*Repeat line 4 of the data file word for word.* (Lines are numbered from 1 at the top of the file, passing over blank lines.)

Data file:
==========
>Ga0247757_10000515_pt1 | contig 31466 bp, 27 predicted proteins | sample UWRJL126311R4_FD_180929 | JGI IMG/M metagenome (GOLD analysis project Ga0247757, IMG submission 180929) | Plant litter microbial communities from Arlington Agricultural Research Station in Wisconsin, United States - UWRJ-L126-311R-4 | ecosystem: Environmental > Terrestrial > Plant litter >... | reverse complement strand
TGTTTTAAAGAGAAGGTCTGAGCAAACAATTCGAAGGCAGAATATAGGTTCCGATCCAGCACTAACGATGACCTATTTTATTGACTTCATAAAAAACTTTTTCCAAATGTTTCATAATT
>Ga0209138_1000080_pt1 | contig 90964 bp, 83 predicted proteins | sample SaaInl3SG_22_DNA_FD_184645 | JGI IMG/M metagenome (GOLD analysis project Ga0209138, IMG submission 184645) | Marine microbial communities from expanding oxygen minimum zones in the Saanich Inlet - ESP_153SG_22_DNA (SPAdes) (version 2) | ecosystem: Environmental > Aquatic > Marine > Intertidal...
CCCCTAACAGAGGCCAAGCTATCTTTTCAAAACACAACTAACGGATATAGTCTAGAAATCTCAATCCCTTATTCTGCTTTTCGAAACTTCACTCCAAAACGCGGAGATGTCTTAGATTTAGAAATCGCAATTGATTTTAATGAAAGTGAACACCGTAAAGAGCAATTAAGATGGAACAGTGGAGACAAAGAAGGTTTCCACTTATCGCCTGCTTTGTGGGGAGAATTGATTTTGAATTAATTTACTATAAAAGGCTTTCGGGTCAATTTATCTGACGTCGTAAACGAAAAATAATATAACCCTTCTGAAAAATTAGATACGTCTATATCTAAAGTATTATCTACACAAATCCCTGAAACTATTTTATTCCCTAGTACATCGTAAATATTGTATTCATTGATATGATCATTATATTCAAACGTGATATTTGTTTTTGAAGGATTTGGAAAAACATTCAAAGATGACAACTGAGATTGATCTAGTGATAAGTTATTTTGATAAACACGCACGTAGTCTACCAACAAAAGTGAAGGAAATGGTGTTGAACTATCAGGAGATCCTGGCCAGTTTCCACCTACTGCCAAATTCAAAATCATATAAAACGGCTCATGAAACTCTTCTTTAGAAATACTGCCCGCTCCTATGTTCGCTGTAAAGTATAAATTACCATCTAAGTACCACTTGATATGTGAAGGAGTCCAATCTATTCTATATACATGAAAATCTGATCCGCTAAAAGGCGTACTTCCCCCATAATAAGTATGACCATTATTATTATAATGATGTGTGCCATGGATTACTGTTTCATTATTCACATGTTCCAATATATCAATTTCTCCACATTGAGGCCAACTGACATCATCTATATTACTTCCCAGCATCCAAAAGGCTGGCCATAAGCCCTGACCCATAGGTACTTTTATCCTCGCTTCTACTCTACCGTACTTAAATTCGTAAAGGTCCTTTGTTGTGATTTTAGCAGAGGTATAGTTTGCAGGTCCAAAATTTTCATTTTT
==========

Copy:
CCCCTAACAGAGGCCAAGCTATCTTTTCAAAACACAACTAACGGATATAGTCTAGAAATCTCAATCCCTTATTCTGCTTTTCGAAACTTCACTCCAAAACGCGGAGATGTCTTAGATTTAGAAATCGCAATTGATTTTAATGAAAGTGAACACCGTAAAGAGCAATTAAGATGGAACAGTGGAGACAAAGAAGGTTTCCACTTATCGCCTGCTTTGTGGGGAGAATTGATTTTGAATTAATTTACTATAAAAGGCTTTCGGGTCAATTTATCTGACGTCGTAAACGAAAAATAATATAACCCTTCTGAAAAATTAGATACGTCTATATCTAAAGTATTATCTACACAAATCCCTGAAACTATTTTATTCCCTAGTACATCGTAAATATTGTATTCATTGATATGATCATTATATTCAAACGTGATATTTGTTTTTGAAGGATTTGGAAAAACATTCAAAGATGACAACTGAGATTGATCTAGTGATAAGTTATTTTGATAAACACGCACGTAGTCTACCAACAAAAGTGAAGGAAATGGTGTTGAACTATCAGGAGATCCTGGCCAGTTTCCACCTACTGCCAAATTCAAAATCATATAAAACGGCTCATGAAACTCTTCTTTAGAAATACTGCCCGCTCCTATGTTCGCTGTAAAGTATAAATTACCATCTAAGTACCACTTGATATGTGAAGGAGTCCAATCTATTCTATATACATGAAAATCTGATCCGCTAAAAGGCGTACTTCCCCCATAATAAGTATGACCATTATTATTATAATGATGTGTGCCATGGATTACTGTTTCATTATTCACATGTTCCAATATATCAATTTCTCCACATTGAGGCCAACTGACATCATCTATATTACTTCCCAGCATCCAAAAGGCTGGCCATAAGCCCTGACCCATAGGTACTTTTATCCTCGCTTCTACTCTACCGTACTTAAATTCGTAAAGGTCCTTTGTTGTGATTTTAGCAGAGGTATAGTTTGCAGGTCCAAAATTTTCATTTTT